There are many risks to investing. One of the major risks that could ruin a portfolio’s chances of generating adequate dividends are purely psychological. Investors who act/are overconfident in their abilities, tend to rush through, and make silly mistakes that could be disastrous. Being cocky might work in certain areas of life, but not in investing on the financial markets. One of the risks that overconfident investors take is when they create a concentrated dividend portfolio. These concentrated portfolios typically include no more than ten to fifteen individual securities. These cocky investors claim that they create these concentrated portfolios because they are only investing in their best ideas. According to these investors it is much easier to focus all your energy on ten individual stocks and research all there is to them, than to focus on thirty or more companies.
My strategy for financial independence is called dividend growth investing. I constantly monitor the group of dividend champions and dividend achievers for companies which are attractively priced. I then analyze them in detail, in order to determine if the business can continue earning more, in order to pay me rising dividend checks in the future. I have managed to build my dividend freedom portfolio one stock at a time over the past six years. I am incredibly patient, which is why I hold on to any quality company I bought, as long as the dividend is not cut or eliminated.
The stock market in general isn’t offering a lot of spectacular individual values out there, and why would it? There’s just not many other asset classes out there that are all that attractive right now. Bonds are offering historically low yields; you’d have to go back to 1952 to find 10-year Treasury notes with yields like you see today. So odds are not on your side as a long-term bond investor right now.
Should you save? Should you invest? If you invest, what should you invest in? Do you need a Registered Retirement Savings Plan (RRSP)? Do you need a Tax Free Savings Account? Do you need an emergency fund? What about your student loan? This list of questions for younger investors could go on and on and on…
The P/E (price to earnings) ratio is a measure of current value of a stock. The ratio is calculated by taking the price and dividing by earnings. This tells us how much you will be paying for each dollar of earnings the company has.
Investing in dividend growth stocks is a long-term proposition. One of the beauties of following a dividend growth strategy is that you don’t have to watch your portfolio or the market on a daily basis. For the most part, daily, monthly and yearly movements are just noise in the system.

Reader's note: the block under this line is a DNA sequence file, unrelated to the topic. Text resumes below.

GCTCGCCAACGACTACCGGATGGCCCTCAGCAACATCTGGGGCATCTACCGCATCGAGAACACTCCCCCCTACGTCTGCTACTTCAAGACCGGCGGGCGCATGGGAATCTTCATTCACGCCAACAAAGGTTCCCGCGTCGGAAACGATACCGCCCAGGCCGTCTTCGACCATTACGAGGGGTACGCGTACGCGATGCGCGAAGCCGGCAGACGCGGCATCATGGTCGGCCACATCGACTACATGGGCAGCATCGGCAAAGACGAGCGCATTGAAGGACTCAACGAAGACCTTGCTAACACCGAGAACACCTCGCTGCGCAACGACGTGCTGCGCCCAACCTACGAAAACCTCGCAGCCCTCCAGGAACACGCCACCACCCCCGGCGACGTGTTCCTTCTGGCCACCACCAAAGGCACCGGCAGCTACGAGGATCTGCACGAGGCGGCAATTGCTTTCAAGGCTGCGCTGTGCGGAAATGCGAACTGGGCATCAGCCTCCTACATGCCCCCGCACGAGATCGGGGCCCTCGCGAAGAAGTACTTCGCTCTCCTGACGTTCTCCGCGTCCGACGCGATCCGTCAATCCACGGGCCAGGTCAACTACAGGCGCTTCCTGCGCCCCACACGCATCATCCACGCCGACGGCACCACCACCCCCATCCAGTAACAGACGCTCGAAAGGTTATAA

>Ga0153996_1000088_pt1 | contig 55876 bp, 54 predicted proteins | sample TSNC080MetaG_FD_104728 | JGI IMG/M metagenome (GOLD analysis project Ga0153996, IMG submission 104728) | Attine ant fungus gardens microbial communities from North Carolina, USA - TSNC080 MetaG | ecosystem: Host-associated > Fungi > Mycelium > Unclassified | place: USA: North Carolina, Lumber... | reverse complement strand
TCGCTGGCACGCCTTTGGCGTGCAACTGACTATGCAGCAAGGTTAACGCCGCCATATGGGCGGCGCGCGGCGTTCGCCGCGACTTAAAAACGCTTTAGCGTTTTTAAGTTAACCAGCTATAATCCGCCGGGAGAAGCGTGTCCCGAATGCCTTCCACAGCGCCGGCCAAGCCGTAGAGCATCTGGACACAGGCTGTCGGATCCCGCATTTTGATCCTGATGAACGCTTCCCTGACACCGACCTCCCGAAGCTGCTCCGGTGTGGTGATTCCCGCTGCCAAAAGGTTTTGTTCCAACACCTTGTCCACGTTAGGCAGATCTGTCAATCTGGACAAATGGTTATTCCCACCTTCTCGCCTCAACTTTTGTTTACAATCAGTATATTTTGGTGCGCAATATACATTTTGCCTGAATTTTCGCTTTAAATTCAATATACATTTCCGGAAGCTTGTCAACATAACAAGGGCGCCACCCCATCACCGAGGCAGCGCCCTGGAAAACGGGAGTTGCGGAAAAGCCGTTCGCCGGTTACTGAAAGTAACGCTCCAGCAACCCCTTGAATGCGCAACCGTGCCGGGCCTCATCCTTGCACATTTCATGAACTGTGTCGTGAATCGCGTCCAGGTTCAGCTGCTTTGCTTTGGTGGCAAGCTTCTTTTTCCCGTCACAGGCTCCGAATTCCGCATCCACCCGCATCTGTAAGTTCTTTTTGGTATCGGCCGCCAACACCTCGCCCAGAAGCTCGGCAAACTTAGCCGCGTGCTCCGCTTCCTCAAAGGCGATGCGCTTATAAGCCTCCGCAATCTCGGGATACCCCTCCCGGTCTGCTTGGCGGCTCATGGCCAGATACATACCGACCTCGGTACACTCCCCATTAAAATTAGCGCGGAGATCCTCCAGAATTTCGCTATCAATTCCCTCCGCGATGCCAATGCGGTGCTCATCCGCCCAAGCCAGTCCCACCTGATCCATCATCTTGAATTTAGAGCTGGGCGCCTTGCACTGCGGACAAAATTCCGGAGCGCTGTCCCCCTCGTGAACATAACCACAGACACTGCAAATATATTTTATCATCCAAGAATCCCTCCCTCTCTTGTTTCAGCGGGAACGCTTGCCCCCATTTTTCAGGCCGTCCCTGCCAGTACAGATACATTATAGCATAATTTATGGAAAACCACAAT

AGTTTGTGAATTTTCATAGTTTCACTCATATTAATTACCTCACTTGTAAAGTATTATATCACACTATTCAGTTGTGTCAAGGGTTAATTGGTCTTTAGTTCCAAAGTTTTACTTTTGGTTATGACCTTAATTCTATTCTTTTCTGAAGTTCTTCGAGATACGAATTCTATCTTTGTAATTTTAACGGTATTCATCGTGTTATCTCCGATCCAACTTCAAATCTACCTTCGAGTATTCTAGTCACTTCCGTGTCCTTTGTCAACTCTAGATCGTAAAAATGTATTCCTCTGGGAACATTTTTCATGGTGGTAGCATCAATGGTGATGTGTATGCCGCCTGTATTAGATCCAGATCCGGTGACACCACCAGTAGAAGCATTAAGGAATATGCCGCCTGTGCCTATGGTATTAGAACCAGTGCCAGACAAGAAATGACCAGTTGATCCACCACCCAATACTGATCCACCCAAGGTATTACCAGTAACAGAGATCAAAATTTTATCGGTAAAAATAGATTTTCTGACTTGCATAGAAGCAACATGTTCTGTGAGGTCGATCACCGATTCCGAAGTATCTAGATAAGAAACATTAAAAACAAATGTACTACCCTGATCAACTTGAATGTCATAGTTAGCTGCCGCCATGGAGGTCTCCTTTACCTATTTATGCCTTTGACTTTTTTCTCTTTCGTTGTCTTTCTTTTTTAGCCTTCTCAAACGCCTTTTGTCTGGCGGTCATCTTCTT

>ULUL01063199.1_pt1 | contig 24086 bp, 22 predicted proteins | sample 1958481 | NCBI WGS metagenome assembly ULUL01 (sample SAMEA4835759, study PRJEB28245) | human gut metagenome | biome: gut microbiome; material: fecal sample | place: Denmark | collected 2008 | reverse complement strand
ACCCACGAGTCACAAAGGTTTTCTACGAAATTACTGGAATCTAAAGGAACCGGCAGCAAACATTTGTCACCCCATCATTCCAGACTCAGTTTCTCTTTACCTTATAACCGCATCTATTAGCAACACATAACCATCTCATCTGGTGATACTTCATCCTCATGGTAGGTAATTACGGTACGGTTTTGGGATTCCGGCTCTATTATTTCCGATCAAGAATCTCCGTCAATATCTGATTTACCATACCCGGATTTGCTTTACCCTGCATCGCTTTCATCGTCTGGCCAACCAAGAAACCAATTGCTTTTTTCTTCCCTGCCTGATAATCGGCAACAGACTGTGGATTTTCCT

I rarely do this, but I was checking my portfolio the other day and wanted to second guess a few of my recent trading decisions. This is how I went from one chart to another until I found this one: This is a stock I bought; I held on to it for a while and then, sold it at loss as the company was clearly going nowhere. The problem is that it had taken their biggest bite of a meat in their history and the piece was hard to swallow. Right after 5N Plus (VNP.TO) bought a company twice its size, their market (rare earth) crumbled and VNP was stuck with the huge debt.
On Monday, I discussed the major bubble crisis in China. I’ve mentioned the term Shadow Banking. This new banking term caught my attention – is shadow banking legal? What is Shadow Banking anyways? And most importantly, how can Shadow Banking affect your portfolio? With a name like this, it’s hard to think shadow banking is good for the economy. From my understanding, shadow banking is like steroids; it boosts your performance and exacts a toll to pay later at a critical price for your excesses.
IWhere To Invest have not inherited or won the lottery if you were curious. I am simply transferring my hard earned money to another account. I have decided to execute a transfer from my other RRSP account to bring it over to my Dividend Portfolio RRSP account. As it happens, most of my contributions go into my other RRSP account and I want more in my dividend portfolio so I have to execute transfers every now and again.
At some point in the future will we look back at our actions today and refer to them as our greatest missed opportunity? A successful dividend growth strategy takes time. Unfortunately, many income investors don’t have the luxury of time on their side and must focus on high-yield investments to meet current expenses. These high-yield investments are often accompanied by high-risk. For those with time, a solid long-term strategy focusing on quality stocks that grow their dividends will treat them well in their retirement years.